Sunday, June 04, 2017


Soon it will be Father's Day and we all know what that means, or do we? Newspapers and TV ads will be blooming forth the Father's Day Sales from cars to tools, to grilling implements. This is the color of Father's Day in this country. I seem to miss the point, that wasn't how I thought of my dad as a child up to the day he died. He wasn't about a car or refrigerator I could get on sale for him or myself for that matter.

Growing up Dad was a source of amusement for me. There were things and events that made him Dad, my Dad, and I keep them very close to me.

Mom on the other hand always got primo considerations when it came to picking out a present for Mother's Day, and poor Dad always got the short end. You shopped for him with one foot in the store and one foot on its way for another chore. I mean what could you get him? He really didn't read, didn't need dress clothes since he was a factory foreman, and although he was handy, especially at dinner time, he had all the tools he needed.

He had a great staple gun collection like some men had rifle cabinets filled with guns, dad had a drawer, filled with staple guns. The gun collector had on display sometimes ammunition, Dad never had any staples available.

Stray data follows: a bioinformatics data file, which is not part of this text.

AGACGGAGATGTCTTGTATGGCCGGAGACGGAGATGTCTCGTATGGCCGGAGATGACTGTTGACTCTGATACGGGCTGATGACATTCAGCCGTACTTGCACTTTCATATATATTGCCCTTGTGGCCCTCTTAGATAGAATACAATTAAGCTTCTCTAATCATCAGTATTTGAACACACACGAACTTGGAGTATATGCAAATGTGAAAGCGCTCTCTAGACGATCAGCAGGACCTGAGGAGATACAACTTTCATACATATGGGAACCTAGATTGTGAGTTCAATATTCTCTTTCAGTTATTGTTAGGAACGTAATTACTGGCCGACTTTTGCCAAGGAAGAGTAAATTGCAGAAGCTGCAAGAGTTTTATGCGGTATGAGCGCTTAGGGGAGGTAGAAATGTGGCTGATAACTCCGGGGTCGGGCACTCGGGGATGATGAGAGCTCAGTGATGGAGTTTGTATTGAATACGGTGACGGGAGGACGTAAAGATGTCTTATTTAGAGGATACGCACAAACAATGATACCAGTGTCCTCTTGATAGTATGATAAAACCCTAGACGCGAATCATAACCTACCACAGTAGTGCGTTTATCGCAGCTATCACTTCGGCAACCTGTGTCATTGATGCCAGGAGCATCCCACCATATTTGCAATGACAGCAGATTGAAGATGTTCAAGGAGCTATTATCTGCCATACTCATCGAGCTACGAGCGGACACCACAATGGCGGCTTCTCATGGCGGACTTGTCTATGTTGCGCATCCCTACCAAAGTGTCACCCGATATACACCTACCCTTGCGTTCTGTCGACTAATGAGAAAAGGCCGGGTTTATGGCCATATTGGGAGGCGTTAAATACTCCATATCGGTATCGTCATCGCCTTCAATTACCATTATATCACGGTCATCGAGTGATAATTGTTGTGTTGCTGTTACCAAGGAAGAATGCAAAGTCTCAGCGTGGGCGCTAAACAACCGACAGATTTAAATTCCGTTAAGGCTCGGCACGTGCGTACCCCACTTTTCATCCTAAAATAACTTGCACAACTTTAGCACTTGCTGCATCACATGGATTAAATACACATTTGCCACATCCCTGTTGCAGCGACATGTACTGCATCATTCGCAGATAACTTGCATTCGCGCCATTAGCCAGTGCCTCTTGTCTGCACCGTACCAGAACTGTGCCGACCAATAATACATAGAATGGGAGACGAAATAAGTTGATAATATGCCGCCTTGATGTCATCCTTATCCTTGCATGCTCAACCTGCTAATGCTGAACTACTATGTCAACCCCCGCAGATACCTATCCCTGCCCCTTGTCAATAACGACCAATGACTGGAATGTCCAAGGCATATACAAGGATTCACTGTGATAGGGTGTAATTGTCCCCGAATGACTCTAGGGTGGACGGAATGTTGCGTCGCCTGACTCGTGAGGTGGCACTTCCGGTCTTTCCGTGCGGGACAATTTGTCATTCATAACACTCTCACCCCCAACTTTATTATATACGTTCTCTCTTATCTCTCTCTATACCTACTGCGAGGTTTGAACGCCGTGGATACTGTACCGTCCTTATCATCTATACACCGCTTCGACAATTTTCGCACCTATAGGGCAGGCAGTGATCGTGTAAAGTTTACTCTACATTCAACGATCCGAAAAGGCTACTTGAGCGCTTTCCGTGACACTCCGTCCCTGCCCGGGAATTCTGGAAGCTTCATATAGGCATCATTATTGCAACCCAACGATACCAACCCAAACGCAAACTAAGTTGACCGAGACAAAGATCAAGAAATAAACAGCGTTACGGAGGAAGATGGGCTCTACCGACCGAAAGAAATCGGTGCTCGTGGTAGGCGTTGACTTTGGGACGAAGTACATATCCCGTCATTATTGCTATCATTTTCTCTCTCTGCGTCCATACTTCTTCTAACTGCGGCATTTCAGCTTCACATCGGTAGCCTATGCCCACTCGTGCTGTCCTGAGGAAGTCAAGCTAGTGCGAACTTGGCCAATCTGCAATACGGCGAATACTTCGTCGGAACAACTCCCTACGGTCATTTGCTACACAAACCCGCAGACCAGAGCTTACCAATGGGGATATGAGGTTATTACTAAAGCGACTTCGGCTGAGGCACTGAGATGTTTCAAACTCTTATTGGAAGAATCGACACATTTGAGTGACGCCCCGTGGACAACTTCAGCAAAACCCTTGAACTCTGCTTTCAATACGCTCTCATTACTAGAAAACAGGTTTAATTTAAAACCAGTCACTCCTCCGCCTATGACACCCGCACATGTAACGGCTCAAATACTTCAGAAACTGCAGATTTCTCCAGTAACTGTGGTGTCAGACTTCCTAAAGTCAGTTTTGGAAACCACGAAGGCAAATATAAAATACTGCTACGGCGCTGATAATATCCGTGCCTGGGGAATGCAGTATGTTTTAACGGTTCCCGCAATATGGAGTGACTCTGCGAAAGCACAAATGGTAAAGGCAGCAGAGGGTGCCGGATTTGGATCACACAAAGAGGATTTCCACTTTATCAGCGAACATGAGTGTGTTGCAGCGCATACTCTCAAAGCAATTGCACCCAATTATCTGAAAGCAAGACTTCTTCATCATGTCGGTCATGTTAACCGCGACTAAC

If you wanted to treat him to a baseball game, you better be prepared to go along with him, and you do the driving. Dad never purchased a new car until late in his life, since he usually went to one of only three places: Brooklyn to visit my grandmother, his job and some relatives in the next town. On occasion, Mom would get him to take her to visit her sister for dinner.

Dad kept meticulous records for his bills and the tax man. An accordion file folder with charts maintained his bills every month, and a shoe box of little papers and receipts for taxes. Dad made charts up for everything including his temperature!

Dad loved salad, had to have it after his dinner. One year we wrapped a head of lettuce in wrapping paper and gave it to him on Father's Day, and when he died, which was a few days before Father's Day, we left a head of lettuce on his grave. I know he enjoyed the joke when he was alive, and I'm sure the lettuce was more appropriate than any flowers to remember him by.

This year I will once again visit his grave and remember him, we talk a little, (I will and he will listen) and I will thank him for all the wonderful years he gave me as a father.


Post a Comment

<< Home